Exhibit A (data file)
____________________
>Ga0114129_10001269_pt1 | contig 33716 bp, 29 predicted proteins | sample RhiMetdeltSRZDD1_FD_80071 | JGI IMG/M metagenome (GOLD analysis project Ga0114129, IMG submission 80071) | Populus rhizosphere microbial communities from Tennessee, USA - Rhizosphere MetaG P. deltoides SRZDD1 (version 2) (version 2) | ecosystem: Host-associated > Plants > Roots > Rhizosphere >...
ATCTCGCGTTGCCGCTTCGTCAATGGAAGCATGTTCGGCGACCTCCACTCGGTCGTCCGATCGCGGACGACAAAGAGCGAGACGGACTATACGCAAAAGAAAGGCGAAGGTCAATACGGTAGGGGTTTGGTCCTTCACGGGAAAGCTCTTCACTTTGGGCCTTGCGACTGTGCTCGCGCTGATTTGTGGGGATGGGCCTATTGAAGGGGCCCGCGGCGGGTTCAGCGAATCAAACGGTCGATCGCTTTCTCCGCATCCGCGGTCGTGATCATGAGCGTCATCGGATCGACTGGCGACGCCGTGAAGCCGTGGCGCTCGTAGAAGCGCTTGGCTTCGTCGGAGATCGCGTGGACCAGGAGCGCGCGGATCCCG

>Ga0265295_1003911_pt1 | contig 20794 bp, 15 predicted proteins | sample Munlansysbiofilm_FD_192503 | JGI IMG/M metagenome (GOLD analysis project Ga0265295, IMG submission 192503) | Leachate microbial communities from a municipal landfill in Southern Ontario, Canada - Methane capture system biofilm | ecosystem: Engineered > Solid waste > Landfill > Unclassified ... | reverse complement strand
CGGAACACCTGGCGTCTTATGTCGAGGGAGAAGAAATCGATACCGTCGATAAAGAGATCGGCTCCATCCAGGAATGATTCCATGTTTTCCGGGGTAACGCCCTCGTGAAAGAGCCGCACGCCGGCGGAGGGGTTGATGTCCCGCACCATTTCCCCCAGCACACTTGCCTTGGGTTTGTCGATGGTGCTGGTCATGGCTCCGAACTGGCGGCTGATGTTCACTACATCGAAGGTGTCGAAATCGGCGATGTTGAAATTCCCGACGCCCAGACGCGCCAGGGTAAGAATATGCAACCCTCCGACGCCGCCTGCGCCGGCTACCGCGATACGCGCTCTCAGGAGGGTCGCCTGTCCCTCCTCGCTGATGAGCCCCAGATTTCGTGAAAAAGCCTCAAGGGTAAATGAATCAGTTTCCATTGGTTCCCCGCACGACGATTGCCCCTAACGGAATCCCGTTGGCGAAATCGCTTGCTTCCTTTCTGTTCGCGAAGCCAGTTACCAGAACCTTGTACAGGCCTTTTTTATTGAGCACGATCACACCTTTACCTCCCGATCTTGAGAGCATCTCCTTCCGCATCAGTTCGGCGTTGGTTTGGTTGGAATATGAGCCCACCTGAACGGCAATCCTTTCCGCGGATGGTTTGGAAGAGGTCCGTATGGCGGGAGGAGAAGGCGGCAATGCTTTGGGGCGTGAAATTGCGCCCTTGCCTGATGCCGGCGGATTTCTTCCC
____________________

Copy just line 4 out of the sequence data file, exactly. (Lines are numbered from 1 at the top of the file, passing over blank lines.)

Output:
CGGAACACCTGGCGTCTTATGTCGAGGGAGAAGAAATCGATACCGTCGATAAAGAGATCGGCTCCATCCAGGAATGATTCCATGTTTTCCGGGGTAACGCCCTCGTGAAAGAGCCGCACGCCGGCGGAGGGGTTGATGTCCCGCACCATTTCCCCCAGCACACTTGCCTTGGGTTTGTCGATGGTGCTGGTCATGGCTCCGAACTGGCGGCTGATGTTCACTACATCGAAGGTGTCGAAATCGGCGATGTTGAAATTCCCGACGCCCAGACGCGCCAGGGTAAGAATATGCAACCCTCCGACGCCGCCTGCGCCGGCTACCGCGATACGCGCTCTCAGGAGGGTCGCCTGTCCCTCCTCGCTGATGAGCCCCAGATTTCGTGAAAAAGCCTCAAGGGTAAATGAATCAGTTTCCATTGGTTCCCCGCACGACGATTGCCCCTAACGGAATCCCGTTGGCGAAATCGCTTGCTTCCTTTCTGTTCGCGAAGCCAGTTACCAGAACCTTGTACAGGCCTTTTTTATTGAGCACGATCACACCTTTACCTCCCGATCTTGAGAGCATCTCCTTCCGCATCAGTTCGGCGTTGGTTTGGTTGGAATATGAGCCCACCTGAACGGCAATCCTTTCCGCGGATGGTTTGGAAGAGGTCCGTATGGCGGGAGGAGAAGGCGGCAATGCTTTGGGGCGTGAAATTGCGCCCTTGCCTGATGCCGGCGGATTTCTTCCC